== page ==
Claudia Grubbs, a 42-year-old high school teacher, returned after marching last year, which she said spurred her into donating to organizations that support women in politics.

“Over the last year, every day when I read the news or watch the news, I’m horrified at the things that Trump and his administration are doing, and I feel like going to the march will help re-center me, refocus me and not make me feel like I don’t know what is happening to our country,” she said. “I feel like it’ll help me gain a sense of balance and a sense of purpose, and help me pursue things that I want to pursue.”

Ashley Bennett, a Democrat from Egg Harbor Township, N.J., unseated a longtime local Republican politician in her first campaign for office last November. She ran for Atlantic County freeholder against John L. Carman after he posted a meme on Facebook during last year’s march asking, “Will the women’s protest be over in time for them to cook dinner?”

Ms. Bennett told the crowd at Saturday’s march in New York that she was scared to run at first, and that she asked herself, “Am I the right person? Can I really do this? But then I realized that if you wait until you feel ready, you may never take action.”

In Washington, House Minority Leader Nancy Pelosi, Democrat of California, took the stage with other legislators who arrived from the Capitol. She praised the women who have already launched campaigns, many for the first time.

“They marched, and now they have run for office, and some of them have already won their office,” she said. “We want women to know their power in so many respects — by showing up not only on the day of the march, but in airports, in town halls.”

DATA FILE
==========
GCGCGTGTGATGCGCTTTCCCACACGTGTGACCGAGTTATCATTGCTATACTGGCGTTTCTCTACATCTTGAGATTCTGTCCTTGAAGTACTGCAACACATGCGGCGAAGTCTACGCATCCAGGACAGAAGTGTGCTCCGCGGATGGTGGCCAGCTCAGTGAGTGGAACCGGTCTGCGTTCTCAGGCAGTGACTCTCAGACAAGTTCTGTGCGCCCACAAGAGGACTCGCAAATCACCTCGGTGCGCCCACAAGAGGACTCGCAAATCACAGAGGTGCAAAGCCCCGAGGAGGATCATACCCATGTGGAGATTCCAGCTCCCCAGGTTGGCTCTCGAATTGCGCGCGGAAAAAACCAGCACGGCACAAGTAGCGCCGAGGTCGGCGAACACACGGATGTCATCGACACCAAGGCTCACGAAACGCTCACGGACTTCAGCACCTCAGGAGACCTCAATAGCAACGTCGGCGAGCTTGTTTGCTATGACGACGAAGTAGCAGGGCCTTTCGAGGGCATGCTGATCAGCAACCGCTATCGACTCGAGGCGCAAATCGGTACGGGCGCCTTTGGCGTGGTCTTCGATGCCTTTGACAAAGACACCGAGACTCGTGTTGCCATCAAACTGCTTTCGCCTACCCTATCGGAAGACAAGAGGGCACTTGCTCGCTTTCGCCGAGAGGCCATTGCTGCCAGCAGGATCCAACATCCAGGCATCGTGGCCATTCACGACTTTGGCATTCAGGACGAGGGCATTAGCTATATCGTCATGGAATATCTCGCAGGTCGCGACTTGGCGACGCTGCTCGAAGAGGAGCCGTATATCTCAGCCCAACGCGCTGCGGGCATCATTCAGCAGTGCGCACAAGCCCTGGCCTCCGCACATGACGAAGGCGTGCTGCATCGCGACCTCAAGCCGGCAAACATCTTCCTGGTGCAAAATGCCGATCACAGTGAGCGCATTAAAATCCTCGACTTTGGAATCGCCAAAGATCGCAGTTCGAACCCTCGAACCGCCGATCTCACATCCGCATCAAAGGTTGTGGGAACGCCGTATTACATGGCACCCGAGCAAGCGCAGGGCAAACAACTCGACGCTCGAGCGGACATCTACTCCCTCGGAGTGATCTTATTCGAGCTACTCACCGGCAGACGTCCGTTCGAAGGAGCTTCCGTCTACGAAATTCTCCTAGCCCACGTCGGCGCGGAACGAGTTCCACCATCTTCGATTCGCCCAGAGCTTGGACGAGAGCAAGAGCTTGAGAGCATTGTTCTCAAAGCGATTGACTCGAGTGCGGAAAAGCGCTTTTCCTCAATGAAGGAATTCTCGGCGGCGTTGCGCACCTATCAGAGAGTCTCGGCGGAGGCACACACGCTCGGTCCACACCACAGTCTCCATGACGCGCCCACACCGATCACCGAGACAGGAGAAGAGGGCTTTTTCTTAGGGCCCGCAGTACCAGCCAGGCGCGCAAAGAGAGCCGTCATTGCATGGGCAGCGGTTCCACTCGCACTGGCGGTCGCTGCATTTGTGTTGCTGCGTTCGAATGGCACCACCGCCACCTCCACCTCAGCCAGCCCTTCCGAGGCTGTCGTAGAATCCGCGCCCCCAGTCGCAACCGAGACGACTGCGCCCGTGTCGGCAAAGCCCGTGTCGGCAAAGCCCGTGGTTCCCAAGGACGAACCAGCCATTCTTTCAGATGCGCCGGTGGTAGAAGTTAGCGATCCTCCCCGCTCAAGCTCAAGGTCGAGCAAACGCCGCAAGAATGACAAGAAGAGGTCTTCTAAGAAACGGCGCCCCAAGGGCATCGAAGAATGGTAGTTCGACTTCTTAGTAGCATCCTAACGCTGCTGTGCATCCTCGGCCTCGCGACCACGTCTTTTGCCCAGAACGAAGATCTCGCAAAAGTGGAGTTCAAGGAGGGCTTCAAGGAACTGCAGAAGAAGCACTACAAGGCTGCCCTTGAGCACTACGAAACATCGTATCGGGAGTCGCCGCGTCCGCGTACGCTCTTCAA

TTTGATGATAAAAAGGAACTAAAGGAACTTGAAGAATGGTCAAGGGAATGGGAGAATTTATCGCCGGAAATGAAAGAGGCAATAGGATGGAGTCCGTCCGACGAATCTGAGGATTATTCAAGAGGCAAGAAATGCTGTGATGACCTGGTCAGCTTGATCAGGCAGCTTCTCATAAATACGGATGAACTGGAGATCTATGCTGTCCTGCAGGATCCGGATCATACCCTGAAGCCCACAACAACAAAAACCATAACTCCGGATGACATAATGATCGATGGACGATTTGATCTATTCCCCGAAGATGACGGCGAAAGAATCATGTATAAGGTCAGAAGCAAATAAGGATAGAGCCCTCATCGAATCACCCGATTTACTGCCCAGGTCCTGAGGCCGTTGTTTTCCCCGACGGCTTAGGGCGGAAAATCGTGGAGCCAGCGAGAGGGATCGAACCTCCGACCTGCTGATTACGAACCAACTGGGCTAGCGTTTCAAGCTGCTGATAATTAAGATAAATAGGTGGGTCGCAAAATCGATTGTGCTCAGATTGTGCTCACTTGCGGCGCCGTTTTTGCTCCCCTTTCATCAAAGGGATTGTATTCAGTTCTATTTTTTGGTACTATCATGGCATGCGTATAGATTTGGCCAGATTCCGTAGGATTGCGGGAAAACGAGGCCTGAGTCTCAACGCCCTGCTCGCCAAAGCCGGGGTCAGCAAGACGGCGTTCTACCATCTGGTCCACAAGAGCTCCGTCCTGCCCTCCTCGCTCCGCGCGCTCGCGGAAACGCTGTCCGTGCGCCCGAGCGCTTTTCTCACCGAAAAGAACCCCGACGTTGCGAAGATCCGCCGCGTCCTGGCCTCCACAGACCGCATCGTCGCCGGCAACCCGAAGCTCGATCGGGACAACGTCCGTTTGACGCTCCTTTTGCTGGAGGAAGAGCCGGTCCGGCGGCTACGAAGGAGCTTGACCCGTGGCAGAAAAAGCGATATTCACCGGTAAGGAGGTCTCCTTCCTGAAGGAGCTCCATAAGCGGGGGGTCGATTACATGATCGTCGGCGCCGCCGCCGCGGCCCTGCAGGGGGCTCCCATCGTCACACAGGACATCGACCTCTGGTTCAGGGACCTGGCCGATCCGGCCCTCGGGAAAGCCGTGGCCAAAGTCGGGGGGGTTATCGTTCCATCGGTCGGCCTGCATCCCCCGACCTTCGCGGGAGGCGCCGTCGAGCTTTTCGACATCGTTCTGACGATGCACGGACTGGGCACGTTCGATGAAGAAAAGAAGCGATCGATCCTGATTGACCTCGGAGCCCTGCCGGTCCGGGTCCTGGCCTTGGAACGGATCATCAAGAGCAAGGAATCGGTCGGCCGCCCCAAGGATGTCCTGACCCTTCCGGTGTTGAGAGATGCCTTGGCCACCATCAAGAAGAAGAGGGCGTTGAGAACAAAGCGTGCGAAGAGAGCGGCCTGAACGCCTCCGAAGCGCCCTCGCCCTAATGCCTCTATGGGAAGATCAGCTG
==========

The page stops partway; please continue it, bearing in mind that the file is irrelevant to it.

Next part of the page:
“It’s women who are holding our democracy together in these dangerous times,” added Senator Kirsten Gillibrand, Democrat of New York. “To change the system, we need to change the players and have women at the table.”

On Twitter Saturday afternoon, the president seemed to celebrate the women’s demonstrations, even though the protests across the country had a distinct anti-Trump message.

According to Bureau of Labor Statistics data, the unemployment rate for women aged 20 and older has been falling steadily since 2012, years before Mr. Trump took office.

“We are with you all the way,” he said in remarks broadcast to the National Mall. The president, who once described himself as “very pro-choice,” has used his executive powers to curtail abortion rights.

The federal government shutdown that took effect early Saturday did not dissuade marchers from taking to the streets.

One of the sticking points that led to the shutdown — disagreement over extending legal status to immigrants brought into the country illegally as children — has become a rallying cry for organizers.

On the Metro headed to the Smithsonian, participants on their way to the Lincoln Memorial wore the symbolic pink hats that became popular during last year’s march.

Michelle Bloom, 52, a Washington teacher, held a sign as her daughter, Jenna, 14, repaired hers with duct tape. She had made it in her mother’s classroom Friday, tracing the handprints of her classmates who couldn’t make it to the march.

“It’s inspiring to see young and old coming together like this,” Michelle Bloom said. But, she added, “I thought there would be more.”

Elenco Articoli